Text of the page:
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Andrew Farinholt WardVisiting Assistant Professor

Education

  • Ph.D., Art History & Archaeology, Institute of Fine Arts – New York University, 2018
  • M.A., Art History & Archaeology, Institute of Fine Arts – New York University, 2013
  • B.A., Art History & Ancient Studies, Columbia University, 2010

Biography

Andrew Farinholt Ward, Visiting Assistant Professor of Art History at Emory University, is a specialist of the art, architecture, and archaeology of sacred spaces in the ancient Mediterranean, with a particular focus on the “peripheries” of the ancient Greek world (Sicily, Thrace, North Africa, etc.) between the Protoarchaic and Hellenistic periods (700-31 BCE). His current work follows two trajectories: first to understand the aesthetics and materiality of ephemeral rituals like feasting, performance, and purification; and to then engage with how the visual language of Greek ritual was adapted and transformed by other ancient Mediterranean cultures. 

Dr. Ward currently supervises fieldwork in sacred contexts at Selinunte in Sicily and at Samothrace in Greece, and has been previously affiliated with excavations in Italy, Greece, Turkey, and Egypt. Before joining the Emory faculty, Dr. Ward taught at several institutions including SUNY-Purchase, SUNY-New Paltz, William & Mary, and Indiana University. At Emory, Dr. Ward offers courses in ancient Greek architecture, sculpture, and vase painting, as well as surveys of the visual culture(s) of the pre-Roman Mediterranean.

Research Interests

  • The art and archaeology of ancient Greece, with an emphasis on sacred architecture and space.
  • The art and archaeology of pre-Roman Italy and Sicily, with an emphasis on cultural interaction and colonial theory.
  • Material expressions of ritual in classical religion.
  • Antiquarianism, the collecting of classical antiquities, and the development of modern concepts of cultural heritage.

Selected Publications

with Marconi, C., (2022) “Temple R in Selinunte and the Construction of Tradition,” Journal of Ancient Architecture 1: 9-36.

with Baillet, V., and I. Poularakis, (2021) “Photogrammetric Modeling and the Central Ravine of the Sanctuary of the Great Gods, Samothrace,” Digital Applications in Archaeology and Cultural Heritage 20: 1-12.

with Marconi, C., (2020) “War and the Life of a Sacred Structure: Evidence from the IFA-NYU Excavations at Selinunte,” in Jonasch, M. (ed.), The Fight for Greek Sicily: Society, Politics, and Landscape, Oxbow Books.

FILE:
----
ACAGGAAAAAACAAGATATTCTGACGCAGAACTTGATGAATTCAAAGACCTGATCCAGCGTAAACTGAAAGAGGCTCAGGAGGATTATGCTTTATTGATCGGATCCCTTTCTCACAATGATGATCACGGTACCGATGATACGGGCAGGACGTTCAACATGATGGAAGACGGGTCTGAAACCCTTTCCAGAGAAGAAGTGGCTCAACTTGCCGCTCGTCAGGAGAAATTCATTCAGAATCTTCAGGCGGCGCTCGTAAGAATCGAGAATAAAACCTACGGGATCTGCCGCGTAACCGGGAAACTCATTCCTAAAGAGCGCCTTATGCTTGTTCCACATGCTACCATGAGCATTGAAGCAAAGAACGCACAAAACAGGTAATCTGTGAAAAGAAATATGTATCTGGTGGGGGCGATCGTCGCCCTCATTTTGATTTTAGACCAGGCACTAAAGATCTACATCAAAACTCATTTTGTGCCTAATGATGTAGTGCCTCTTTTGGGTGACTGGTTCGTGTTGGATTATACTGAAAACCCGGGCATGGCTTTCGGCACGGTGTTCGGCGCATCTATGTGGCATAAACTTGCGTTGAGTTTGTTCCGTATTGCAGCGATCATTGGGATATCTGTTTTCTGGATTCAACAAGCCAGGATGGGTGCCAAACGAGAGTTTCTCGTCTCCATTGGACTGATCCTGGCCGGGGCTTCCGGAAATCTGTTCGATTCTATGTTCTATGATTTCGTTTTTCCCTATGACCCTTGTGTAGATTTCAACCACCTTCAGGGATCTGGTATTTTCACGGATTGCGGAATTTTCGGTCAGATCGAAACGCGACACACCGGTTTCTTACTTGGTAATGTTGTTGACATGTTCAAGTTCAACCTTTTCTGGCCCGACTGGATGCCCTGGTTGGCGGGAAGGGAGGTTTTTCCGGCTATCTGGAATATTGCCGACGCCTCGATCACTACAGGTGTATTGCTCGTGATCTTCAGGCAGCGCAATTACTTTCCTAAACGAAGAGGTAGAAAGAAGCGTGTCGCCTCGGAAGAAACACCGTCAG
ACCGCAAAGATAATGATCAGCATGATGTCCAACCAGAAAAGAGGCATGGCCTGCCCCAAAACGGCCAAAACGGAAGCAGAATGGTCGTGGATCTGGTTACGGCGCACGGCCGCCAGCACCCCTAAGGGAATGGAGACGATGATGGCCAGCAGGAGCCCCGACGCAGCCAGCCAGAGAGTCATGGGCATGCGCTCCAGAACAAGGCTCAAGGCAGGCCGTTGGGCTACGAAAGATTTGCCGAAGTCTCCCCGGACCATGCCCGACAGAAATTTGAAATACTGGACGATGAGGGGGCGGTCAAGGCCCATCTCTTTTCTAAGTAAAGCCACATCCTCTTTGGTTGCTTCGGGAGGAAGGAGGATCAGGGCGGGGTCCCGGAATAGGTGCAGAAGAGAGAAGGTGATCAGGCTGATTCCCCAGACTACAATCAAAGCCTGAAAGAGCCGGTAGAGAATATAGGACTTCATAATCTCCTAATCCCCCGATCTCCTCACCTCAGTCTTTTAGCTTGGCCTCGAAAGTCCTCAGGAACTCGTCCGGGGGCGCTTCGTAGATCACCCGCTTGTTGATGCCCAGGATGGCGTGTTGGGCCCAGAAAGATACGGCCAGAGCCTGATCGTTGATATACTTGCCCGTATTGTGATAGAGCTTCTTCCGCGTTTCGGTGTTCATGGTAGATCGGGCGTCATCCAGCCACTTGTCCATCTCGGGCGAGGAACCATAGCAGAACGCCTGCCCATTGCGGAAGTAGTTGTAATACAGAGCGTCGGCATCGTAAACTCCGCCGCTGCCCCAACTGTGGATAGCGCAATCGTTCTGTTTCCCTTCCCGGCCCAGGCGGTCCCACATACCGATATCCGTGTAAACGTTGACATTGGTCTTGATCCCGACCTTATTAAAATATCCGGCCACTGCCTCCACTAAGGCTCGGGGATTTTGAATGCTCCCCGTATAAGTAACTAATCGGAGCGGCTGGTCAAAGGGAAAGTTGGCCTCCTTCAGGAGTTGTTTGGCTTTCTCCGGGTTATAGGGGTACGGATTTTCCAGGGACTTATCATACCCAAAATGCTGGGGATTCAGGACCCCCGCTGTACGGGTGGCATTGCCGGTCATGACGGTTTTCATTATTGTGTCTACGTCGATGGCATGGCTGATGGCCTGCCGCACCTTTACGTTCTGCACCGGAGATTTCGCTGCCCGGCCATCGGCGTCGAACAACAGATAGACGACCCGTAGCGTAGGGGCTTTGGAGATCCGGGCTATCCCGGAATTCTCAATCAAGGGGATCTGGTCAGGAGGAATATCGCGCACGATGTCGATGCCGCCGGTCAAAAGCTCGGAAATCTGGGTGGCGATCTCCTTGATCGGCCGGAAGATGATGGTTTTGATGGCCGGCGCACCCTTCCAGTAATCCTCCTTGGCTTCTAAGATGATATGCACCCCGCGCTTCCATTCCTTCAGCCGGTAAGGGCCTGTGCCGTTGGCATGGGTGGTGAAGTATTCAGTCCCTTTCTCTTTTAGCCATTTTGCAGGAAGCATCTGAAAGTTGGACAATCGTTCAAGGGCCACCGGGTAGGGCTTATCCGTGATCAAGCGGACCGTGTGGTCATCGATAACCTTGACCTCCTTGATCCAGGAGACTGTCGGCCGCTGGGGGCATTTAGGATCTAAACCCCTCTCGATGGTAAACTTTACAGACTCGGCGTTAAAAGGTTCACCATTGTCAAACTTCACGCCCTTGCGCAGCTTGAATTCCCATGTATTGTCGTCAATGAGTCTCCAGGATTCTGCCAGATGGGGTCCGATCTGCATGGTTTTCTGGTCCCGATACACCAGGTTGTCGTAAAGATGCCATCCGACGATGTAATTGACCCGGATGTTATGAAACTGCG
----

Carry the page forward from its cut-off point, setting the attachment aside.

with Wescoat, B., Blevins, S., Popkin, M., Paga, J., Page, M., and W. Size, (2020) “Interstitial Space in the Sanctuary of the Great Gods on Samothrace,” in Müller, A (ed), Hellenistic Architecture and Human Action. Leiden: Sidestone Press.

with Marconi, C., and R. Miccichè, (2018) “Contextualizing an Animal Sacrifice in the Foundations of Temple R: A Preliminary Report of the Institute of Fine Arts – NYU Excavations on the Acropolis of Selinunte (2013-2015 campaigns)” Mare Internum 9: 72-88.

with Wilson, A. and B. Russell, (2016) “Excavations in an urban park (“South Agora”), 2012” in R. R. R. Smith, J. Lenaghan, A. Sokolicek, and K. Welch (eds), Aphrodisias Papers 5: Excavation and Research at Aphrodisias, 2006–2012 (JRA Supplement). Portsmouth, 77–90.

Field Projects

Dr. Ward has served as the Field Director for the American-Italian excavations in the main urban sanctuary of Selinunte, an ancient Greek colony in western Sicily, since 2013. There, a team led by Professor Clemente Marconi of the Institute of Fine Arts-NYU and University of Milan work to understand ancient Greek architecture, religion, and colonial identity through the study of some of the best-preserved sacred spaces from the Archaic and Classical periods of Greek history (ca. 650-350 BCE). Learn more about the American-Italian Excavations in the main urban sanctuary of Selinunte here.

He also is a member of the long-running American Excavations at the Sanctuary of the Great Gods on Samothrace, where under the directorship of Professor Bonna Wescoat Emory students have had a long history of learning about Greek architecture in one of the most famed sanctuaris of the Hellenistic period (ca. 350-31 BCE). Learn more about the American Excavations Samothrace here.

Students interested in participating in a summer archaeological experience should contact Dr. Ward directly.